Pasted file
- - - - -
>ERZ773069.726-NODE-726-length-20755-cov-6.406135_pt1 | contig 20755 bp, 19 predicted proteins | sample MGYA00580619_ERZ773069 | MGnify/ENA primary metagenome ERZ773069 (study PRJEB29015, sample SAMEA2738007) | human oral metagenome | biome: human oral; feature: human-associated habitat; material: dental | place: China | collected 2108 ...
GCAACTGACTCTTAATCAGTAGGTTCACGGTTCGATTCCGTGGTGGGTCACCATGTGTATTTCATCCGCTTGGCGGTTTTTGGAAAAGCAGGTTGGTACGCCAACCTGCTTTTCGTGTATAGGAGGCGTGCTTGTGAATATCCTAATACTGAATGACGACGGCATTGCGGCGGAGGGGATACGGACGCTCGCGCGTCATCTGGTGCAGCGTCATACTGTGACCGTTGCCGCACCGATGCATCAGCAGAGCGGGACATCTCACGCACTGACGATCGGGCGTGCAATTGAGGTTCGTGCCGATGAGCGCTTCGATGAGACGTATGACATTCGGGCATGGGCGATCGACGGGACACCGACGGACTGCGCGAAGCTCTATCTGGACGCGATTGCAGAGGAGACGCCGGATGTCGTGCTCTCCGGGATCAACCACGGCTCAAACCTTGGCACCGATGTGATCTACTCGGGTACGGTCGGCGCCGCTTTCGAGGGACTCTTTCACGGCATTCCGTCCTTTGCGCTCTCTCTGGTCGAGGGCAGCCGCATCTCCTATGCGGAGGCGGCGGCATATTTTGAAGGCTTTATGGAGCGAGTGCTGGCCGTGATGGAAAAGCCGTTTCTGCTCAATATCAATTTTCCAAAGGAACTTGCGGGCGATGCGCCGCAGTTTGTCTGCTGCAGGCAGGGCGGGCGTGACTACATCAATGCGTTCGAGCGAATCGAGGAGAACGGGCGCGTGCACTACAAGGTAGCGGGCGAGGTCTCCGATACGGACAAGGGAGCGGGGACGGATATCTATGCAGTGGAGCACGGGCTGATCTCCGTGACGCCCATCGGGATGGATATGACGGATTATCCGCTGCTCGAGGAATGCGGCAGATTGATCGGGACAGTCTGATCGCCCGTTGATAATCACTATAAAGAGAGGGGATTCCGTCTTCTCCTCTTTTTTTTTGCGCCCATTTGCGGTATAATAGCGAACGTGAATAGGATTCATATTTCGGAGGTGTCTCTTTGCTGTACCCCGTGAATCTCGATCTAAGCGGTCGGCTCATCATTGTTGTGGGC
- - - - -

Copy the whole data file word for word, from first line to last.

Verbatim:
>ERZ773069.726-NODE-726-length-20755-cov-6.406135_pt1 | contig 20755 bp, 19 predicted proteins | sample MGYA00580619_ERZ773069 | MGnify/ENA primary metagenome ERZ773069 (study PRJEB29015, sample SAMEA2738007) | human oral metagenome | biome: human oral; feature: human-associated habitat; material: dental | place: China | collected 2108 ...
GCAACTGACTCTTAATCAGTAGGTTCACGGTTCGATTCCGTGGTGGGTCACCATGTGTATTTCATCCGCTTGGCGGTTTTTGGAAAAGCAGGTTGGTACGCCAACCTGCTTTTCGTGTATAGGAGGCGTGCTTGTGAATATCCTAATACTGAATGACGACGGCATTGCGGCGGAGGGGATACGGACGCTCGCGCGTCATCTGGTGCAGCGTCATACTGTGACCGTTGCCGCACCGATGCATCAGCAGAGCGGGACATCTCACGCACTGACGATCGGGCGTGCAATTGAGGTTCGTGCCGATGAGCGCTTCGATGAGACGTATGACATTCGGGCATGGGCGATCGACGGGACACCGACGGACTGCGCGAAGCTCTATCTGGACGCGATTGCAGAGGAGACGCCGGATGTCGTGCTCTCCGGGATCAACCACGGCTCAAACCTTGGCACCGATGTGATCTACTCGGGTACGGTCGGCGCCGCTTTCGAGGGACTCTTTCACGGCATTCCGTCCTTTGCGCTCTCTCTGGTCGAGGGCAGCCGCATCTCCTATGCGGAGGCGGCGGCATATTTTGAAGGCTTTATGGAGCGAGTGCTGGCCGTGATGGAAAAGCCGTTTCTGCTCAATATCAATTTTCCAAAGGAACTTGCGGGCGATGCGCCGCAGTTTGTCTGCTGCAGGCAGGGCGGGCGTGACTACATCAATGCGTTCGAGCGAATCGAGGAGAACGGGCGCGTGCACTACAAGGTAGCGGGCGAGGTCTCCGATACGGACAAGGGAGCGGGGACGGATATCTATGCAGTGGAGCACGGGCTGATCTCCGTGACGCCCATCGGGATGGATATGACGGATTATCCGCTGCTCGAGGAATGCGGCAGATTGATCGGGACAGTCTGATCGCCCGTTGATAATCACTATAAAGAGAGGGGATTCCGTCTTCTCCTCTTTTTTTTTGCGCCCATTTGCGGTATAATAGCGAACGTGAATAGGATTCATATTTCGGAGGTGTCTCTTTGCTGTACCCCGTGAATCTCGATCTAAGCGGTCGGCTCATCATTGTTGTGGGC